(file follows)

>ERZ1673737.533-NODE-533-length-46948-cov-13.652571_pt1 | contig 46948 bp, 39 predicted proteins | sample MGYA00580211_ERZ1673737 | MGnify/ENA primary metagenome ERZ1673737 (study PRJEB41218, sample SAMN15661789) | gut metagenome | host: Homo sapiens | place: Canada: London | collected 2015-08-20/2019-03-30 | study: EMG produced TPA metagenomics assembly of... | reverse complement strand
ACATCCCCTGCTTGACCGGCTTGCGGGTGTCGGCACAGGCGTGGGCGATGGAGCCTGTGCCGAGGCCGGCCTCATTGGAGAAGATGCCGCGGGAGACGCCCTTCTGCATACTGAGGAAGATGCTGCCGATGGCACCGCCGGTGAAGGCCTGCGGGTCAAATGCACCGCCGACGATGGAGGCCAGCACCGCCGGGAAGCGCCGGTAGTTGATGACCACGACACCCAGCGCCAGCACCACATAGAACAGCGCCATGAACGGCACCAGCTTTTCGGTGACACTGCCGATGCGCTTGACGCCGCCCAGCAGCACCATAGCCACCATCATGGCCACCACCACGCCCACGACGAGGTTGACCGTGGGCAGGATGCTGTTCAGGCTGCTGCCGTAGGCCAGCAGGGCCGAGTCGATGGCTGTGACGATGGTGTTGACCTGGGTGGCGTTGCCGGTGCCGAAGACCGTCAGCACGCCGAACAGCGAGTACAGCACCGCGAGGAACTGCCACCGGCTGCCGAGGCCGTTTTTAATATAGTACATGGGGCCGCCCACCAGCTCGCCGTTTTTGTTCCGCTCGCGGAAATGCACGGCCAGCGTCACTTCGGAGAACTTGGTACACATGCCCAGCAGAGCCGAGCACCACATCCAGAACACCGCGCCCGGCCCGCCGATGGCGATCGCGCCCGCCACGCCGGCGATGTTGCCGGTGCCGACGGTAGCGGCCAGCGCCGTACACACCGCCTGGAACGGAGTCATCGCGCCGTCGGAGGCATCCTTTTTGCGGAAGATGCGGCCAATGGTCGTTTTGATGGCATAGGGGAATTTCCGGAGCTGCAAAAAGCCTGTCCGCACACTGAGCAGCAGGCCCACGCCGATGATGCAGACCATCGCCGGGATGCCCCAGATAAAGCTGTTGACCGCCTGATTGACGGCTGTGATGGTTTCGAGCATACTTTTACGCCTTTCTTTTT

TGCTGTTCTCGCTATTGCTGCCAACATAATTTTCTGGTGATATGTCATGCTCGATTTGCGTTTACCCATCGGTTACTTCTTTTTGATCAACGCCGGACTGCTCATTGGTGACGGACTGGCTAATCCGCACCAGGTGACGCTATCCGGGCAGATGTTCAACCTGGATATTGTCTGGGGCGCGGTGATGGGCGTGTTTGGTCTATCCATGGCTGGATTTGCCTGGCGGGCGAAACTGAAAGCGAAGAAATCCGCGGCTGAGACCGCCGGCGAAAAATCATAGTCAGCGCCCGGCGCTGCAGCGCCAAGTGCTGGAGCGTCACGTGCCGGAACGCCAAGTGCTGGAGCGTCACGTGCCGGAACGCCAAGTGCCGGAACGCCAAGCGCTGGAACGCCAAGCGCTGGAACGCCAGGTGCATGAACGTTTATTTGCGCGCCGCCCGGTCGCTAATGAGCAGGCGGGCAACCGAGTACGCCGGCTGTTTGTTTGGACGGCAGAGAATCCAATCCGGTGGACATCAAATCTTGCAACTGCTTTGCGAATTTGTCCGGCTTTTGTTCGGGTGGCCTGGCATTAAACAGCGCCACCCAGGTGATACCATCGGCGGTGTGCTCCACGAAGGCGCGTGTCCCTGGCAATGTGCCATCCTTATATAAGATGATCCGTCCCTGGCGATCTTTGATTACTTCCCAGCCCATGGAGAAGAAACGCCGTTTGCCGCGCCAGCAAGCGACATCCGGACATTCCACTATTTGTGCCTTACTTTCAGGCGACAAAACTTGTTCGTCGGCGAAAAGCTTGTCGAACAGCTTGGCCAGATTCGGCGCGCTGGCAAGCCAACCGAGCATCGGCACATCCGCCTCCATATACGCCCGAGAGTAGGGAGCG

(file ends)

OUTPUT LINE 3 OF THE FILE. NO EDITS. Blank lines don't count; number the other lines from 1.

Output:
TGCTGTTCTCGCTATTGCTGCCAACATAATTTTCTGGTGATATGTCATGCTCGATTTGCGTTTACCCATCGGTTACTTCTTTTTGATCAACGCCGGACTGCTCATTGGTGACGGACTGGCTAATCCGCACCAGGTGACGCTATCCGGGCAGATGTTCAACCTGGATATTGTCTGGGGCGCGGTGATGGGCGTGTTTGGTCTATCCATGGCTGGATTTGCCTGGCGGGCGAAACTGAAAGCGAAGAAATCCGCGGCTGAGACCGCCGGCGAAAAATCATAGTCAGCGCCCGGCGCTGCAGCGCCAAGTGCTGGAGCGTCACGTGCCGGAACGCCAAGTGCTGGAGCGTCACGTGCCGGAACGCCAAGTGCCGGAACGCCAAGCGCTGGAACGCCAAGCGCTGGAACGCCAGGTGCATGAACGTTTATTTGCGCGCCGCCCGGTCGCTAATGAGCAGGCGGGCAACCGAGTACGCCGGCTGTTTGTTTGGACGGCAGAGAATCCAATCCGGTGGACATCAAATCTTGCAACTGCTTTGCGAATTTGTCCGGCTTTTGTTCGGGTGGCCTGGCATTAAACAGCGCCACCCAGGTGATACCATCGGCGGTGTGCTCCACGAAGGCGCGTGTCCCTGGCAATGTGCCATCCTTATATAAGATGATCCGTCCCTGGCGATCTTTGATTACTTCCCAGCCCATGGAGAAGAAACGCCGTTTGCCGCGCCAGCAAGCGACATCCGGACATTCCACTATTTGTGCCTTACTTTCAGGCGACAAAACTTGTTCGTCGGCGAAAAGCTTGTCGAACAGCTTGGCCAGATTCGGCGCGCTGGCAAGCCAACCGAGCATCGGCACATCCGCCTCCATATACGCCCGAGAGTAGGGAGCG